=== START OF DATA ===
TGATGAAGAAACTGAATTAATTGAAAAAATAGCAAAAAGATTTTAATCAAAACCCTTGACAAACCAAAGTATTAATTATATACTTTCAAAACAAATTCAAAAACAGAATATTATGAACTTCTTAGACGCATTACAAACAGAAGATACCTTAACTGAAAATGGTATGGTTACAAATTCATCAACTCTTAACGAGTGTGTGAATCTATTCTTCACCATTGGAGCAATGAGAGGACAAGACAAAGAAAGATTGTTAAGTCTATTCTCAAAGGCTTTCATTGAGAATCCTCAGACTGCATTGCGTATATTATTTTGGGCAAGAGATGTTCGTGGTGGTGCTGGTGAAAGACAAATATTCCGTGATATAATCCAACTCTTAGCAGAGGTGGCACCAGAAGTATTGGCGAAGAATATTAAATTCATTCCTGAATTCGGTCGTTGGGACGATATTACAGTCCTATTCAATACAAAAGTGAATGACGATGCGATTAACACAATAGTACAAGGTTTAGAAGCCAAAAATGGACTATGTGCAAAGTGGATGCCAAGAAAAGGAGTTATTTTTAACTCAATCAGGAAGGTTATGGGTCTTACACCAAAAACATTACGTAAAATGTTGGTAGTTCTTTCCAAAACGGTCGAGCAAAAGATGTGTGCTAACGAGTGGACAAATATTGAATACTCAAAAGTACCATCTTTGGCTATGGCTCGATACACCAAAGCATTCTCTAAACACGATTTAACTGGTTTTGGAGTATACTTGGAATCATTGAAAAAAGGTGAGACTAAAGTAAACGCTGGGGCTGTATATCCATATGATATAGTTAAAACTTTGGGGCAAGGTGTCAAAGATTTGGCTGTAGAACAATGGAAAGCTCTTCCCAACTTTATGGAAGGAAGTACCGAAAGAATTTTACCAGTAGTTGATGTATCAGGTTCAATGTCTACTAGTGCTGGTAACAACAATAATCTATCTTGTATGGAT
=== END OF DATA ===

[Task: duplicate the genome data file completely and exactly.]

TGATGAAGAAACTGAATTAATTGAAAAAATAGCAAAAAGATTTTAATCAAAACCCTTGACAAACCAAAGTATTAATTATATACTTTCAAAACAAATTCAAAAACAGAATATTATGAACTTCTTAGACGCATTACAAACAGAAGATACCTTAACTGAAAATGGTATGGTTACAAATTCATCAACTCTTAACGAGTGTGTGAATCTATTCTTCACCATTGGAGCAATGAGAGGACAAGACAAAGAAAGATTGTTAAGTCTATTCTCAAAGGCTTTCATTGAGAATCCTCAGACTGCATTGCGTATATTATTTTGGGCAAGAGATGTTCGTGGTGGTGCTGGTGAAAGACAAATATTCCGTGATATAATCCAACTCTTAGCAGAGGTGGCACCAGAAGTATTGGCGAAGAATATTAAATTCATTCCTGAATTCGGTCGTTGGGACGATATTACAGTCCTATTCAATACAAAAGTGAATGACGATGCGATTAACACAATAGTACAAGGTTTAGAAGCCAAAAATGGACTATGTGCAAAGTGGATGCCAAGAAAAGGAGTTATTTTTAACTCAATCAGGAAGGTTATGGGTCTTACACCAAAAACATTACGTAAAATGTTGGTAGTTCTTTCCAAAACGGTCGAGCAAAAGATGTGTGCTAACGAGTGGACAAATATTGAATACTCAAAAGTACCATCTTTGGCTATGGCTCGATACACCAAAGCATTCTCTAAACACGATTTAACTGGTTTTGGAGTATACTTGGAATCATTGAAAAAAGGTGAGACTAAAGTAAACGCTGGGGCTGTATATCCATATGATATAGTTAAAACTTTGGGGCAAGGTGTCAAAGATTTGGCTGTAGAACAATGGAAAGCTCTTCCCAACTTTATGGAAGGAAGTACCGAAAGAATTTTACCAGTAGTTGATGTATCAGGTTCAATGTCTACTAGTGCTGGTAACAACAATAATCTATCTTGTATGGAT